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Fundoplication in Adults
WHAT YOU NEED TO KNOW:
What do I need to know about fundoplication?
Fundoplication is surgery to treat gastroesophageal reflux disease (GERD). During this surgery, the top part of your stomach is wrapped around the lower part of your esophagus. This prevents stomach acid from moving up into your esophagus.
How do I prepare for surgery?
- You may need to have tests such as a scope or barium swallow in the weeks before surgery. Ask your healthcare provider for more information about these tests. Do not smoke for at least 4 weeks before surgery. Smoking can cause damage to your esophagus and prevent your body from healing properly. If you smoke and need help to quit, talk to your healthcare provider. You may need to stop taking blood thinning medicines for 1 week before surgery. He or she will tell you to use acetaminophen for pain instead of NSAIDs. NSAIDs can cause bleeding.
- Your healthcare provider will tell you not to eat or drink after midnight the night before your surgery. He or she will also tell you what medicines to take or not take the morning of your surgery.
What will happen during surgery?
- You will be given general anesthesia to keep you asleep and pain free during your surgery. You will be given antibiotics to prevent an infection.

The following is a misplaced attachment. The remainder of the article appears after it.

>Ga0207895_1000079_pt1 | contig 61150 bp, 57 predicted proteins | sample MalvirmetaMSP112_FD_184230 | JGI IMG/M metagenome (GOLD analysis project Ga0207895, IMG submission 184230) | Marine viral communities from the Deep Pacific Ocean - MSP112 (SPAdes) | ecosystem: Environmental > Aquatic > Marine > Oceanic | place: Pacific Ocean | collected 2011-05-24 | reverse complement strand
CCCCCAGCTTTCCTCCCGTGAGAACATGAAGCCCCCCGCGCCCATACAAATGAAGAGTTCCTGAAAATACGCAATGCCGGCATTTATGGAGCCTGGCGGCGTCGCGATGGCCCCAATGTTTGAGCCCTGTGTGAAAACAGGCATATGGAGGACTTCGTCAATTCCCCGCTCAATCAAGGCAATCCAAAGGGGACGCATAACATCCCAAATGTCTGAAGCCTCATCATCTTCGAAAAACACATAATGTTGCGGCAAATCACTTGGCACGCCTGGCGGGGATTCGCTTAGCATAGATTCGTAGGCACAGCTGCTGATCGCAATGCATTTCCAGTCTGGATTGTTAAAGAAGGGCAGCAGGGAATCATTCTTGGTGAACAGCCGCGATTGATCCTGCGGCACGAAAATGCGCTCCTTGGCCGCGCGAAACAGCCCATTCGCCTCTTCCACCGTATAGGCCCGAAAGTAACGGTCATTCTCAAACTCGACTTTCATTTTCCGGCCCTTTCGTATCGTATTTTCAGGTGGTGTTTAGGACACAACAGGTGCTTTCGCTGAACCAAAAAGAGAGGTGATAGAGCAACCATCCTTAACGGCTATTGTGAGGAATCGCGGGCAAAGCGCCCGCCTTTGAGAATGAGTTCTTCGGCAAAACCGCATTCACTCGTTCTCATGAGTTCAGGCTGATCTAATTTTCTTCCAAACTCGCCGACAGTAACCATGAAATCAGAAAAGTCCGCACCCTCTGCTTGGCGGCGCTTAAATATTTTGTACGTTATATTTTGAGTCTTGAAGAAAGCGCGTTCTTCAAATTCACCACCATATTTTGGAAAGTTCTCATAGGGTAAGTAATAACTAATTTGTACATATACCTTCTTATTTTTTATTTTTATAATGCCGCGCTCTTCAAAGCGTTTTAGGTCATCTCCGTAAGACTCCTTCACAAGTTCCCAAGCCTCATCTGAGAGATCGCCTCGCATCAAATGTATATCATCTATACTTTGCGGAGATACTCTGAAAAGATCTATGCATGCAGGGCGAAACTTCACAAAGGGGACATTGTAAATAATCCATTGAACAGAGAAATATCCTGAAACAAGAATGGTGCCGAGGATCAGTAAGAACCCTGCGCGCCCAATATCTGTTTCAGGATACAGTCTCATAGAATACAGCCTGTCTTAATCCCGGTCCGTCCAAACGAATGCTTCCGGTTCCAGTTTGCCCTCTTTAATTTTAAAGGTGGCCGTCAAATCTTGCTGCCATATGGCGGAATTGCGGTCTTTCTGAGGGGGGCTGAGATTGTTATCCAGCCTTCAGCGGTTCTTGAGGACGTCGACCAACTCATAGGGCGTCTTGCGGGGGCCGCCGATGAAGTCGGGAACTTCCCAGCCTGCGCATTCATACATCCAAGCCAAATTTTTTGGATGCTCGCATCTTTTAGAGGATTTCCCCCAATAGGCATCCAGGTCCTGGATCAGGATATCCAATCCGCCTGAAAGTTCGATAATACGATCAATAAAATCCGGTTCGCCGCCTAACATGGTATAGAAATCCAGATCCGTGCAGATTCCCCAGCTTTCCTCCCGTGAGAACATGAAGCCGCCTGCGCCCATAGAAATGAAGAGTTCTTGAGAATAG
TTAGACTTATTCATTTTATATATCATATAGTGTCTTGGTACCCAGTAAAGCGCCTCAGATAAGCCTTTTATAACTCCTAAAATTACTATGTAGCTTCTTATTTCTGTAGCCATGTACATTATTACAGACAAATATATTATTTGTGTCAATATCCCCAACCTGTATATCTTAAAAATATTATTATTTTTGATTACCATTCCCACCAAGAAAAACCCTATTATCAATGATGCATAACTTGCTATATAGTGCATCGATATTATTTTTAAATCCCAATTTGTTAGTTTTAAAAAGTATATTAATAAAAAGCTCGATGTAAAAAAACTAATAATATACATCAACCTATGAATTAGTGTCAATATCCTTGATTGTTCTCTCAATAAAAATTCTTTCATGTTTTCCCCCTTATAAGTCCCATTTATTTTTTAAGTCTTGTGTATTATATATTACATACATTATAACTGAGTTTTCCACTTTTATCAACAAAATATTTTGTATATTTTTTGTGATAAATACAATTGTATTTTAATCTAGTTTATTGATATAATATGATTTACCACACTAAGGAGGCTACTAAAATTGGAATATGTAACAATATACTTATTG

- Your surgery may be done as an open procedure. During an open procedure, a large incision will be made in your abdomen. Your healthcare provider will open your abdomen to do the surgery. Your surgery may instead, be done laparoscopically. Several small incisions will be made in your abdomen. Your healthcare provider will put a scope and tools through the incisions to do the surgery.
- The upper portion of your stomach will be wrapped around the esophagus. This will help the valve between the esophagus and stomach close better. Your healthcare provider may also repair the muscles of your esophagus if they are weak. The incisions are then closed with stitches or surgical tape and covered with bandages.
What will happen after surgery?
Healthcare providers will help you walk to prevent blood clots. You may have a nasogastric (NG) tube in your nose. The NG tube goes through your nose into your stomach. It will be attached to suction. This will prevent fluid from backing up into your stomach. It also allows your surgery area to start healing. You may have a catheter in your bladder. You can leave the hospital when you are eating and drinking and your pain is controlled.
What are the risks of surgery?
You may bleed more than expected or get an infection. If your wrap slips or moves your GERD may come back or you may experience bloating or trouble swallowing. You may have a reaction to the anesthesia. Your esophagus, stomach, or other organs may be damaged during surgery.
Care AgreementYou have the right to help plan your care. Learn about your health condition and how it may be treated. Discuss treatment options with your healthcare providers to decide what care you want to receive. You always have the right to refuse treatment. The above information is an educational aid only. It is not intended as medical advice for individual conditions or treatments. Talk to your doctor, nurse or pharmacist before following any medical regimen to see if it is safe and effective for you.
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